At The Saklan School, the kindergarten through seventh grade students supported and provided a service for The Contra Costa Humane Society by making much needed items for dogs and cats in their care, as well as learning about Cesar Chavez’s life and important legacy. Students in kindergarten, first, and second grade were tasked with making catnip sachets. The third and fourth graders made kitty pom poms for cats to play with while in their cages. The fifth grade class made several dog beds and pull toys. And finally, the sixth and seventh grade group made braided pull toys for dogs. The goal of the community service project was to show compassion and make the animals’ lives more comfortable and happy while they wait for their forever homes.

#SaklanCompassion #SaklanServiceLearning

Collecting Used Crayons

Three Saklan students in 4th grade are working on their Girl Scout Bronze Award, which is awarded after the completion of a project that helps make a difference in the community. Their troop decided to collect used and broken crayons to donate to The Crayon Initiative. The Crayon Initiative melts down the used crayons they receive and reshapes them into brand new crayons. They then send the new crayons to children’s hospitals all over the United States.

You can help the 4th graders (and patients in the children’s hospitals) by donating your old or broken crayons. Three collection boxes have been placed around campus: one in the office, one between the Owlet and Hoot Owl doors, and one by the pavilion.

Thank you for your support!

Voices Made Visible

As part of a new science unit on waves of energy, the 4th graders have been using math to analyze music. They learned why music notes are called “whole,” “half,” “quarter” and “sixteenth,” and then played some “Body Beats.” Next, they spent some time exploring different sounds and visualizing the waves using the Chrome Music Lab online. At first, the students experimented with sound by pressing different piano keys to see how different tones and sounds express themselves as “waves” on the screen.

It was quickly apparent that the lower notes had longer intervals between waves than high notes (frequency). They also experimented with the spectrogram, which visualizes sounds as colors. It was fascinating to “see” how similar and different all of their voices are and they are excited to show them to the world!

To conclude the study, students spent time at home making their own music.


Seeing the World

Most of the fourth graders had heard that we really see the world upside down. But why? After watching a series of videos, looking closely at their own eyes, and examining anatomical diagrams, the fourth graders put their hypotheses into practice by constructing their own working models of the human eye.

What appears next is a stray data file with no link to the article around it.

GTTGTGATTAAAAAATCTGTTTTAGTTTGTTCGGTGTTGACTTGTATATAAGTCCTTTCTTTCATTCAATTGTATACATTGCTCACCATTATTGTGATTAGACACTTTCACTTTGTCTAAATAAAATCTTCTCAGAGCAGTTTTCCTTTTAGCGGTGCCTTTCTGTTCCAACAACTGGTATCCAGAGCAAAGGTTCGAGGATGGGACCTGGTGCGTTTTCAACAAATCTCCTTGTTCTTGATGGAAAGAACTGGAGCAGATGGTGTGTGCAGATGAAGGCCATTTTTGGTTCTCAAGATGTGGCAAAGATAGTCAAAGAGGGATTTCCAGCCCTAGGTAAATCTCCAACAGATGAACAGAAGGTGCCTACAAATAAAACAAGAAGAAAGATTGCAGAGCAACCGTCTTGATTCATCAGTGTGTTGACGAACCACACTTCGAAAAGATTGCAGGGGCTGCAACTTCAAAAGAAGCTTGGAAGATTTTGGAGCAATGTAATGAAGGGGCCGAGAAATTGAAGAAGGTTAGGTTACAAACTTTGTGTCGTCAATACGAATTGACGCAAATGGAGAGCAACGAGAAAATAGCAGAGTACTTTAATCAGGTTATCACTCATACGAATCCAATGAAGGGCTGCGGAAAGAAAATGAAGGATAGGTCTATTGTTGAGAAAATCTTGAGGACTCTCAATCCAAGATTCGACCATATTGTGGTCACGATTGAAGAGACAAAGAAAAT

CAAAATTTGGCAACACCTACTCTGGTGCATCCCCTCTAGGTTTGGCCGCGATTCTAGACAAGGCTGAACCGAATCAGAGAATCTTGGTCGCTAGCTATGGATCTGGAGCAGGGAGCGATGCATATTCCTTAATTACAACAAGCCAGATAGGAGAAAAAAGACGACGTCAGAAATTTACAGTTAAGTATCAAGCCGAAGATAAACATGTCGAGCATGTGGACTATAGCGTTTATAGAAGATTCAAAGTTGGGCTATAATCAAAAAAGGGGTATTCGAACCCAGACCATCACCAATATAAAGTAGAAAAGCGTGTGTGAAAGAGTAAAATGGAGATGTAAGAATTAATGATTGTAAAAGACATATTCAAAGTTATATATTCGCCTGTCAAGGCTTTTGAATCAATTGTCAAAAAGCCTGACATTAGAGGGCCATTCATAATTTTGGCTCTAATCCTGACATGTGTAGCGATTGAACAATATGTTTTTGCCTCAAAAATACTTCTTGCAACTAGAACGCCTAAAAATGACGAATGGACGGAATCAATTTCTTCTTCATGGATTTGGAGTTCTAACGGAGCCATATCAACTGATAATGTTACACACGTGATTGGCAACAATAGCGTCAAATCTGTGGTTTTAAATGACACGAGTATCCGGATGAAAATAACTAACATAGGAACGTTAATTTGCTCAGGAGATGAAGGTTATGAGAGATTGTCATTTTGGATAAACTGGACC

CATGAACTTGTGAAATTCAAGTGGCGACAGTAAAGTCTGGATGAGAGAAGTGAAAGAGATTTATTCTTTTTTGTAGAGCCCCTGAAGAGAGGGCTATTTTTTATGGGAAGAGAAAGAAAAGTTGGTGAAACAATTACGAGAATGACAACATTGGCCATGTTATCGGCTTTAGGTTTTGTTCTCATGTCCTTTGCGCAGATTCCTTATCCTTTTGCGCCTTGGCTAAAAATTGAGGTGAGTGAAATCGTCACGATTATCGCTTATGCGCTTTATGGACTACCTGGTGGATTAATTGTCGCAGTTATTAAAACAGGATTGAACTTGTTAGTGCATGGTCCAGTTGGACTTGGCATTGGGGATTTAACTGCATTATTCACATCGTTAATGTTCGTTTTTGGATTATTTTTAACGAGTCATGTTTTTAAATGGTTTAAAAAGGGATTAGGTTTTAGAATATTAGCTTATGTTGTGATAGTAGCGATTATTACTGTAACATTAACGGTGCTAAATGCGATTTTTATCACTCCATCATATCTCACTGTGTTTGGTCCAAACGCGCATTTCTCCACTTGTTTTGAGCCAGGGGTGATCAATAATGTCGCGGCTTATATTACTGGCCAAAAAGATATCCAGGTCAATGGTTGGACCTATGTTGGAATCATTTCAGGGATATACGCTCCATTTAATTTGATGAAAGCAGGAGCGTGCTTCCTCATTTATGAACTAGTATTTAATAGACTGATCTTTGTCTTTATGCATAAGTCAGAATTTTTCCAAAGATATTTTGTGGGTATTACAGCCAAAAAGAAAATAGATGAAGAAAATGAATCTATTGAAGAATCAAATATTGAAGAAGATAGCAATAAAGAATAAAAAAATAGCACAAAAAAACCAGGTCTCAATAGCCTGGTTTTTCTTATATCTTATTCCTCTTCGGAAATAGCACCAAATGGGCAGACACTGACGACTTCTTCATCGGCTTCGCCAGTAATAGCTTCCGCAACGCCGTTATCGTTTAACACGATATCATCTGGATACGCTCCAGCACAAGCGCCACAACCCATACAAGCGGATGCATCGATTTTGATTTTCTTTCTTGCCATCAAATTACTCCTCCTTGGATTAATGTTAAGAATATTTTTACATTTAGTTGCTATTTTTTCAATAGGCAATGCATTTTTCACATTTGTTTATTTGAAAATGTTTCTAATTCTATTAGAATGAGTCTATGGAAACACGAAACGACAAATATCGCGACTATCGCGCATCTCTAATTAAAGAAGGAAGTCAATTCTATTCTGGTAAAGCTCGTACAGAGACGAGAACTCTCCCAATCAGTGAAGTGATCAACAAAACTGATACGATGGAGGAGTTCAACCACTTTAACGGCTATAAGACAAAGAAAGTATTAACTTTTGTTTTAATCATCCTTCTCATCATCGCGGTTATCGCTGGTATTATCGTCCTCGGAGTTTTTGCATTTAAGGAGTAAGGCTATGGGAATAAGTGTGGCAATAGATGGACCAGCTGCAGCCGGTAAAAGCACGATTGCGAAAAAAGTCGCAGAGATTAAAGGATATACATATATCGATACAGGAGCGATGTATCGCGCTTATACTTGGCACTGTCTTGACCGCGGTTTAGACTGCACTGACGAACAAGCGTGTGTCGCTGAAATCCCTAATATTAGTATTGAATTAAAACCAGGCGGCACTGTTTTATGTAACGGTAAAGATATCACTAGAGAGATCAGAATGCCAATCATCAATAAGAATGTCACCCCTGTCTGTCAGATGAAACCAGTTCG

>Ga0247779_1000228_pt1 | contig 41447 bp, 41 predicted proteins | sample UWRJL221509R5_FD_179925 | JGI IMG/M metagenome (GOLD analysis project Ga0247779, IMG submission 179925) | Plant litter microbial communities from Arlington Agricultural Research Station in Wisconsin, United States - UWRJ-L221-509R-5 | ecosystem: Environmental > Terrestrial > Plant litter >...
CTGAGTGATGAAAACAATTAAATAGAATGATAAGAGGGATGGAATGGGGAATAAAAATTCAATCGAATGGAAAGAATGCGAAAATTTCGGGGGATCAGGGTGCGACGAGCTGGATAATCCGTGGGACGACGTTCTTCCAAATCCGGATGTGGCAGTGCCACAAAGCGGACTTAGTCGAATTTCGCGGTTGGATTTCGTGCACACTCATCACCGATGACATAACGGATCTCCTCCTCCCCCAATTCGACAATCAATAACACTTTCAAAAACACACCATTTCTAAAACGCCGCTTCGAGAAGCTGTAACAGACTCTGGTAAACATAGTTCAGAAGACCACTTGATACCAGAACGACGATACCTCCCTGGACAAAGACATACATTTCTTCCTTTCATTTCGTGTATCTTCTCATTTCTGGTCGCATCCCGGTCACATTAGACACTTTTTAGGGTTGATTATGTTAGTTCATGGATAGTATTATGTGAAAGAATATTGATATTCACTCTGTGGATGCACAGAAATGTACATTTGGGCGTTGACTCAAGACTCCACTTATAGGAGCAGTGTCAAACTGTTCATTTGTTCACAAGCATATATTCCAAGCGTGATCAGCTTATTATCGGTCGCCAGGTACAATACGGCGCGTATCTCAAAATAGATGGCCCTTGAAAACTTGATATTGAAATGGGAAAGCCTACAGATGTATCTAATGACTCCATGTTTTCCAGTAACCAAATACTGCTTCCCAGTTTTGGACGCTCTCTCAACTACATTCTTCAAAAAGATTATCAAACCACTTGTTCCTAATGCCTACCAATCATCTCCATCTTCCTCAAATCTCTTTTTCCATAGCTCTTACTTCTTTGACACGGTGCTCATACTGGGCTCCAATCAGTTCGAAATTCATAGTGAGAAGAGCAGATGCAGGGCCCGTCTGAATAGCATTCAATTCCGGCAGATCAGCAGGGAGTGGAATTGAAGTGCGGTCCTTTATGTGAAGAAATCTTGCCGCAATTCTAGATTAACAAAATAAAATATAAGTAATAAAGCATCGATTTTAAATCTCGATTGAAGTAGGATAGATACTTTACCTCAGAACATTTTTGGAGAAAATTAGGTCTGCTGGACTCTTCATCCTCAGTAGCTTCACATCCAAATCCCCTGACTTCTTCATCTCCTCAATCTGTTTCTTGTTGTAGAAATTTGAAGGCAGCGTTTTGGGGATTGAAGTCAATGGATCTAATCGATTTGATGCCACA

The students used readily available materials to make the iris (colored paper), pupil (cut-out circle), lens (magnifying glass), and retina (note card) for their models.

Then, the students experimented with light to determine how these structures interact and function by creating images for processing by the brain. In the end, they discovered that an image refracted through the lens of the eye will reveal a “flipped” image on the retina! The images on the retinas were surprisingly clear. Below are a few of the images the students captured. 


Rethinking Ranchos

Fourth graders continued learning about California’s history as they conducted virtual explorations of 19th century Mexican ranchos. Their study of the ranchos began with a series of learning centers, which included looking at historical and geological maps of the Bay Area and the entire state, a video virtual tour of a rancho, articles about the practices of land granting, branding and the savage treatment of Native people, and looking at images from the past that included hand-drawn diseños (rough maps). Next, the students worked together to determine which aspects of the ranchos were worthy of preservation and which they would want to make reparations for. Finally, working in partner teams, students plotted their own ranchos on a map, wrote a petition for a land grant to the governor, cooperated to create new and improved rancho policies, and then drew a scaled diseño of their ranchos.

The fourth graders had fun “visiting” each others’ ranchos this week and sampling some tortillas and frijoles after!


Respectful & Accepting

This week, the 1st through 8th graders met with their families groups to discuss the January Social Emotional Learning themes of being respectful and accepting.

The 8th graders led a discussion of what the words respectful and accepting mean, and then shared the book Where Oliver Fits, by Cale Atkinson, in which Oliver finds that trying to fit in is a lot harder than he thought it would be.

Following a discussion of the story, the each student decorated a paper puzzle piece with words that describe them. Check out the puzzle pieces that each family group created below.